Step 2

Using your table saw rip all of the 2 x 4’s into 1 1/2 wide pieces.  So you will end up with eight- 8 foot boards that are 1 1/2 inches wide.

Step 3

Again on the table saw turn two of these boards on their sides and rip them so that they are 1 inch tall.  The resulting boards will be 1 1/2 inches wide and 1 inch tall.  This cut also leaves you with a couple of long 1/2 inch strips of scrap.  Hang on to these.

Building a garden Cold Frame - Cutting sides

Step 4

Using your chop saw cut the two remaining 1 1/2 inch boards exactly in half (48 inches).  This gives you 8 four foot pieces.  These are the long sides of your lids.

Step 5

Again on your chop saw cut the 1 inch by 1 1/2 inch boards in to 22 7/8 inch pieces.  The resulting 8 pieces are the short sides of your tops.

Building a garden Cold frame - Cutting the channel

Step 6

This is the tricky part of building a garden cold frame.  You need to use your table saw to cut a 1/4 inch channel into all 8 of the 4 foot side boards from Step 4.  The bottom of the channel needs to be exactly 1 inch from the bottom of the board.  This channel is for your plexi glass to set in.  You will probably need to run each piece through the saw twice moving the saw rail a little on the second cut to widen the channel.  Check that your cut is wide enough by trying to run your plexi glass through the channel.  The cut only needs to be about a half inch deep.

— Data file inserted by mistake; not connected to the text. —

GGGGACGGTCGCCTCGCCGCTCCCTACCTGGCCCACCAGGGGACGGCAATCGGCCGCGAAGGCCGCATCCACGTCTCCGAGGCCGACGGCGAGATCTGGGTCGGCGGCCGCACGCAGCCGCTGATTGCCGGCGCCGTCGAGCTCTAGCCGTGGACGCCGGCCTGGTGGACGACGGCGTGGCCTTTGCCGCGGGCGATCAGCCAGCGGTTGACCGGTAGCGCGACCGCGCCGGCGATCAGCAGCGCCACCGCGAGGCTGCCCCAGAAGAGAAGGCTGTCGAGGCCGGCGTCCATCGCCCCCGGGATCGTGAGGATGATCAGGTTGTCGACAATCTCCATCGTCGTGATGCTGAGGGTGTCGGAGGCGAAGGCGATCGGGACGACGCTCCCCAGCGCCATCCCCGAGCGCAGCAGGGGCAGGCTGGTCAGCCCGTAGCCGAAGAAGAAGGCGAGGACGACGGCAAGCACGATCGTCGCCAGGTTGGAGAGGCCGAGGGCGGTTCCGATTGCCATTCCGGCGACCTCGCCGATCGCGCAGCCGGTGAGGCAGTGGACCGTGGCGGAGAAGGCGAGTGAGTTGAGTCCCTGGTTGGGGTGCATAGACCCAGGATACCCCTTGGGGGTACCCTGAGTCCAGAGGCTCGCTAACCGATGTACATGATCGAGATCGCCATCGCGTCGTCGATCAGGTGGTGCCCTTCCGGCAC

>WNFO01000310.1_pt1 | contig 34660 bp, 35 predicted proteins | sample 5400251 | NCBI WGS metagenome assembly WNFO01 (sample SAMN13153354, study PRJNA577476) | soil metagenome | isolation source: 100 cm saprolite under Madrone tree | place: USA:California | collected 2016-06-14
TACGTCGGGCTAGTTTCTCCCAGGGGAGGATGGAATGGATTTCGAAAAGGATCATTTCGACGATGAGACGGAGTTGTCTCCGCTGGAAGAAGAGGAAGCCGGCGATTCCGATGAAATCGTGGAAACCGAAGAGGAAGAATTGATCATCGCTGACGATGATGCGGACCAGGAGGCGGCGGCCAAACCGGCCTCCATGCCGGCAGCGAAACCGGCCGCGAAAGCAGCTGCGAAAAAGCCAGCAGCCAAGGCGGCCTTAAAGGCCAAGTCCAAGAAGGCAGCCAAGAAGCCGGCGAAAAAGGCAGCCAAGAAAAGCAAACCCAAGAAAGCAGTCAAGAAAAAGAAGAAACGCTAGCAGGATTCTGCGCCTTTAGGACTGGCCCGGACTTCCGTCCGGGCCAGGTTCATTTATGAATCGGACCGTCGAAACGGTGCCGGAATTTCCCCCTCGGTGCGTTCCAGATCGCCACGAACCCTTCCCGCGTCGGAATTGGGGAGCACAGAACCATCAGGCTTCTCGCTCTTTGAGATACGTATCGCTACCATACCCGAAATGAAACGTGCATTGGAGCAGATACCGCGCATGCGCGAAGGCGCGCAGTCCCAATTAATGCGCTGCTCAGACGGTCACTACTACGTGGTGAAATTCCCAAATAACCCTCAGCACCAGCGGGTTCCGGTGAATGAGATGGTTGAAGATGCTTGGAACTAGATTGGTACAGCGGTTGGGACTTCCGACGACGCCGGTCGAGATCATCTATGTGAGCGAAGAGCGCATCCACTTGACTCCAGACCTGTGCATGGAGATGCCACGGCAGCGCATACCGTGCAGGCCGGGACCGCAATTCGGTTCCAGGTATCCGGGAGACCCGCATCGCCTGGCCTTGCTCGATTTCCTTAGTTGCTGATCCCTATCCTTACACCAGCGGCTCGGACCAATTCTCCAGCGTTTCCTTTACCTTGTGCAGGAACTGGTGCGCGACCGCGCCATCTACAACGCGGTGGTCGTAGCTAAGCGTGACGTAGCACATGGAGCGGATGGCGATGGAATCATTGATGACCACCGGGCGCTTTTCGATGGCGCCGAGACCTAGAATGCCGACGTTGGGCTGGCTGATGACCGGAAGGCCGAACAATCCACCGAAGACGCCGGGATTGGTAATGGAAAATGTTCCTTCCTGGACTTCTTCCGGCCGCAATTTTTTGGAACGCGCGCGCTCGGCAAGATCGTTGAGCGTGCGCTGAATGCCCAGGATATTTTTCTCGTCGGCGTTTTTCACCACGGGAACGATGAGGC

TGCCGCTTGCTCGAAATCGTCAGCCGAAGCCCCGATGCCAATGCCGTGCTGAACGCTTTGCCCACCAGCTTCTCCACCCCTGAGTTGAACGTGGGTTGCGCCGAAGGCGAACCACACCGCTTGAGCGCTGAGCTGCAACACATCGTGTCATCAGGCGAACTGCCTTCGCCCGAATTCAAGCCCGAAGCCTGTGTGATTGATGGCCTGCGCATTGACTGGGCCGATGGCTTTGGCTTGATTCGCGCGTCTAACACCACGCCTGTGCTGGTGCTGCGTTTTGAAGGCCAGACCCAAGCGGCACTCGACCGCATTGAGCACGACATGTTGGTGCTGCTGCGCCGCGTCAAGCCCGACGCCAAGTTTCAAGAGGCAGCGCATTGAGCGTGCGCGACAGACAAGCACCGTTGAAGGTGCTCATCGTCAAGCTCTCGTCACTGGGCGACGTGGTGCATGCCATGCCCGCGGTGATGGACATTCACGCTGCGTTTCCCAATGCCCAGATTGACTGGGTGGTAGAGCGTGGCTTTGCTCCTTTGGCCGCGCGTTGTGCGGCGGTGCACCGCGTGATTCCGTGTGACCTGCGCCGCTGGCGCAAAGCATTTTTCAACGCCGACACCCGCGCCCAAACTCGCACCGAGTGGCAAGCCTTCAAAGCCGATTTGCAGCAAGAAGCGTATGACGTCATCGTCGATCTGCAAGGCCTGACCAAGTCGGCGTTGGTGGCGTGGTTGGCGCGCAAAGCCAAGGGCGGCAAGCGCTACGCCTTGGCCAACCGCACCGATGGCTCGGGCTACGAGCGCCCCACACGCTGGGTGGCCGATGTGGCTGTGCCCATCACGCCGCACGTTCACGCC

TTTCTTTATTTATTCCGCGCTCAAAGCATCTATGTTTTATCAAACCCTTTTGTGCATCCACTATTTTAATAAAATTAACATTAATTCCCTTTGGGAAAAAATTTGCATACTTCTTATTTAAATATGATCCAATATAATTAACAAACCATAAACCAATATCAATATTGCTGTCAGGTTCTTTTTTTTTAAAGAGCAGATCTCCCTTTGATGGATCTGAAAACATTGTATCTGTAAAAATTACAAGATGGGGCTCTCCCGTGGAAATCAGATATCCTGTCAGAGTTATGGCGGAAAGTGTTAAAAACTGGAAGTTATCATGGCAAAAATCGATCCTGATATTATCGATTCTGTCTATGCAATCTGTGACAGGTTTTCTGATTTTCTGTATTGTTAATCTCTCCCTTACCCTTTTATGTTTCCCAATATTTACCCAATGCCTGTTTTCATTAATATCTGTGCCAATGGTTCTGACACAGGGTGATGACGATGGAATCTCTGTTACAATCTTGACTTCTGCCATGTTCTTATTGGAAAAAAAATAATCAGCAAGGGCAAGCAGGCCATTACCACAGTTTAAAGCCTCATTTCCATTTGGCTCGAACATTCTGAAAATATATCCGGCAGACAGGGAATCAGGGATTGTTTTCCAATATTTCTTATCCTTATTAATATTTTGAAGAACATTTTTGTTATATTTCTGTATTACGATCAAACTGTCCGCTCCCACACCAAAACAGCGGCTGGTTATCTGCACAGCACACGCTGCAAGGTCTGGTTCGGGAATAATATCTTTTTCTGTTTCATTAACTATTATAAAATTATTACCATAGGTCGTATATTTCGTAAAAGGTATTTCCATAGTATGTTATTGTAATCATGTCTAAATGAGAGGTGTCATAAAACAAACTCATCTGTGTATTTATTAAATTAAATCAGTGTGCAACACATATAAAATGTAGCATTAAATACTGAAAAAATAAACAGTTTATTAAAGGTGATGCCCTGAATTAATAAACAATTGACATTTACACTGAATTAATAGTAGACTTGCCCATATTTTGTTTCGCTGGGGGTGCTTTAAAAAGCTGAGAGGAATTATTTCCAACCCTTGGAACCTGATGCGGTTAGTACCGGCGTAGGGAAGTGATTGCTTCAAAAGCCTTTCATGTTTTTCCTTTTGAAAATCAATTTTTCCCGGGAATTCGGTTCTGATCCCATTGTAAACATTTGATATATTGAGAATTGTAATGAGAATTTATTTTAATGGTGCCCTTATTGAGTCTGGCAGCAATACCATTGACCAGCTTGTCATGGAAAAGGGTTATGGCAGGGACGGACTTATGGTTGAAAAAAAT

Building a garden Cold Frame - Pre Drill

Step 7

I’m all about pre-drilling!!  There is nothing more frustrating than splitting a piece while your assembling.  So pre-drill two holes in each end of the side pieces.  I like to use a 3/8 inch counter sink bit for this so that the screw heads will be recessed.

Building a garden Cold Frame - Assemble tops

Step 8

Assemble the lids by attaching the long pieces to the shorter.  Remember that the shorter pieces are assembled so that the glass will sit on top of them in the channel.

Step 9

Cut the plexi glass to length and width.  Your plexi glass pieces will be a little too wide and tall to fit in the frames.  Take measurements of each frame and then cut the pieces using your table saw.  An alternative to this would be to build your frames before you buy the plexi glass and then have the plexi glass cut to the proper length and width by the store where you purchase the glass.  Both Lowe’s and Home Depot will do it for you.  I cut mine to 46 1/2″ x 22 3/4″ but I would really suggest you wait to cut until you have the lids assembled.  That way you don’t mess it up, that glass is expensive so you don’t want to cut a $28 piece of plexi glass too short!!

Building a garden cold frame - stop block

Step 10

Add a stop Block to hold the glass in.  This can be as fancy or simple as you like.  I usually run a piece of scrap through the table saw to create a small notch for the glass.  Then I cut that piece into 8 smaller pieces and attach with a screw.  But on some of my lids I simply put a screw at each end to hold the glass in place.  The important part here is to keep the glass from sliding out either end.

Building a garden Cold Frame - Add the glass

Step 11

Slide the glass into the lids.  The glass should slide easily into the channel you created in Step 6.  The glass should overlap about 3/4 of an inch at each end.  Add the second stop block and your tops are finished.

Building a garden Cold Frame - Attach Bolts

Step 12